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Store and View Diagnostic Data in Azure Storage

Updated: December 22, 2014

Diagnostic data is not permanently stored unless you transfer the data to the Microsoft Azure storage emulator or to Azure storage. After the data is transferred to storage it can be viewed with one of several available tools.

You specify the storage account that you want to use in the ServiceConfiguration.cscfg file. The account information is defined as a connection string in a configuration setting. The following example shows the default connection string that is created when the Azure Diagnostics module is imported:

   <Setting name="Microsoft.WindowsAzure.Plugins.Diagnostics.ConnectionString" value="UseDevelopmentStorage=true" />

You can change this connection string to provide account information for an Azure storage account.

Depending on the type of diagnostic data that is being collected, Azure Diagnostics uses either the Blob service or the Table service. The following table shows the data sources that are persisted and their format.


Data source Storage format

Azure logs


IIS 7.0 logs


Azure Diagnostics infrastructure logs


Failed Request Trace logs


Windows Event logs


Performance counters


Crash dumps


Custom error logs


The request to transfer diagnostic data can occur either directly in the role (programmatically or through the configuration file) or through remote configuration. You can transfer diagnostic data at scheduled intervals or you can transfer data on-demand.

When you transfer diagnostic data to an Azure storage account, you incur costs for the storage resources that your diagnostic data uses.

Log data is stored in either Blob or Table storage with the following names:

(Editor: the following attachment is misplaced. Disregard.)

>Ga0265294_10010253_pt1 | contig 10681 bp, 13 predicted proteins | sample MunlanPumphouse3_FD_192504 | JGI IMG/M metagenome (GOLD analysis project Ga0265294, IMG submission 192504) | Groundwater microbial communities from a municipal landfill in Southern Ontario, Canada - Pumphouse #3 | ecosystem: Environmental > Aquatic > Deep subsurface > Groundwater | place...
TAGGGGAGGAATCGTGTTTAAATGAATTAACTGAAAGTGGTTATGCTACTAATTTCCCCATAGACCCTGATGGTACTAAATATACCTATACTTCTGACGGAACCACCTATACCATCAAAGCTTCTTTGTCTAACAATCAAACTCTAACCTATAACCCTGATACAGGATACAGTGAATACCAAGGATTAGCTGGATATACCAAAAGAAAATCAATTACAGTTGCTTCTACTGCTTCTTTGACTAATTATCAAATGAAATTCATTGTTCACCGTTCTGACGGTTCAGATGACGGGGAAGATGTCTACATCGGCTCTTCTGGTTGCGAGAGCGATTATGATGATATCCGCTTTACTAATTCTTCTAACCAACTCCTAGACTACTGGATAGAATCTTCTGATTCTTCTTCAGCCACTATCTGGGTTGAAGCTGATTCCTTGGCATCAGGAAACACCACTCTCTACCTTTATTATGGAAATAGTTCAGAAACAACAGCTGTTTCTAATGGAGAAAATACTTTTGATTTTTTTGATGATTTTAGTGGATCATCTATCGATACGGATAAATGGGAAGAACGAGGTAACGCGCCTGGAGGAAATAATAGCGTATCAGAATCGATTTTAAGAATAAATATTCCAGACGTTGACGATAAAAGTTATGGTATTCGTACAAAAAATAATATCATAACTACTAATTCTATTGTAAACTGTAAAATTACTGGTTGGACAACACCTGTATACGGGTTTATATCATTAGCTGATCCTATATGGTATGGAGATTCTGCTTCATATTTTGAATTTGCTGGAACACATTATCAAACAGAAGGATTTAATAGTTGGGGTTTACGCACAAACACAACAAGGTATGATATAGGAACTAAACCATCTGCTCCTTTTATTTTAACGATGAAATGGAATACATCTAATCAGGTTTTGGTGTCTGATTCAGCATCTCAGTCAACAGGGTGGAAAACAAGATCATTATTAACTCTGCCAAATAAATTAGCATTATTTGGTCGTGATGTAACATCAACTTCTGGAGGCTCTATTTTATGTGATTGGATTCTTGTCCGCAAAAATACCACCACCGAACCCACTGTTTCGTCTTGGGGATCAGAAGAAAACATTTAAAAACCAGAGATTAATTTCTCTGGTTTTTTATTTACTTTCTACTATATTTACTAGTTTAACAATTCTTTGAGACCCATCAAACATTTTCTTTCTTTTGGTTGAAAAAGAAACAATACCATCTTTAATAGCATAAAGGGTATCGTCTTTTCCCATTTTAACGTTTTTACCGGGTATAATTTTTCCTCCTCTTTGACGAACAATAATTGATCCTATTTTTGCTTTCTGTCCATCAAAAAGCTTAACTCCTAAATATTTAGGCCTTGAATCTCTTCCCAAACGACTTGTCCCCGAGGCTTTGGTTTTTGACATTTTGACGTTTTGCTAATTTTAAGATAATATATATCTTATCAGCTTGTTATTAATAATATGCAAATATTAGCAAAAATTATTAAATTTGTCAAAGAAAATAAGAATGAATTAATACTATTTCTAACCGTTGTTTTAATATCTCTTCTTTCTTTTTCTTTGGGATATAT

• WadLogsTable - Contains the logs written in code using the trace listener.

  • WADDiagnosticInfrastructureLogsTable - Contains information about the diagnostic monitor and configuration changes.

  • WADDirectoriesTable – Contains information about directories that the diagnostic monitor is monitoring.  This includes IIS logs, IIS failed request logs, and custom directories.  The location of the blob log file is specified in the Container field and the name of the blob is in the RelativePath field.  The AbsolutePath field indicates the location and name of the file as it existed on the Azure virtual machine.

  • WADPerformanceCountersTable – Contains information from performance counters.

  • WADWindowsEventLogsTable – Contains information from Windows Event logs.


  • wad-control-container – Contains the XML configuration files that controls the Azure diagnostics.

  • wad-iis-failedreqlogfiles – Contains information from IIS Failed Request logs.

  • wad-iis-logfiles – Contains information about IIS logs.

  • <custom> – A custom container based on configuring directories that are monitored by the diagnostic monitor.  The name of this blob container will be specified in WADDirectoriesTable.

Several tools are available to view the data after it is transferred to storage. For example:

  • Server Explorer in Visual Studio - If you have installed the Azure Tools for Microsoft Visual Studio, you can use the Azure Storage node in Server Explorer to view read-only blob and table data from your Azure storage accounts. You can display data from your local storage emulator account and also from storage accounts you have created for Azure. For more information, see Browsing Storage Resources with Server Explorer.

  • Azure Storage Explorer by Neudesic - Azure Storage Explorer is a useful graphical user interface tool for inspecting and altering the data in your Azure storage projects including the logs of your Azure applications. To download the tool, see Azure Storage Explorer.

  • Azure Diagnostics Manager by Cerebrata - Azure Diagnostics Manager is a Windows (WPF) based client for managing Azure Diagnostics. It lets you view, download, and manage the diagnostics data collected by the applications running in Azure. To download the tool, see Azure Diagnostics Manager.

See Also

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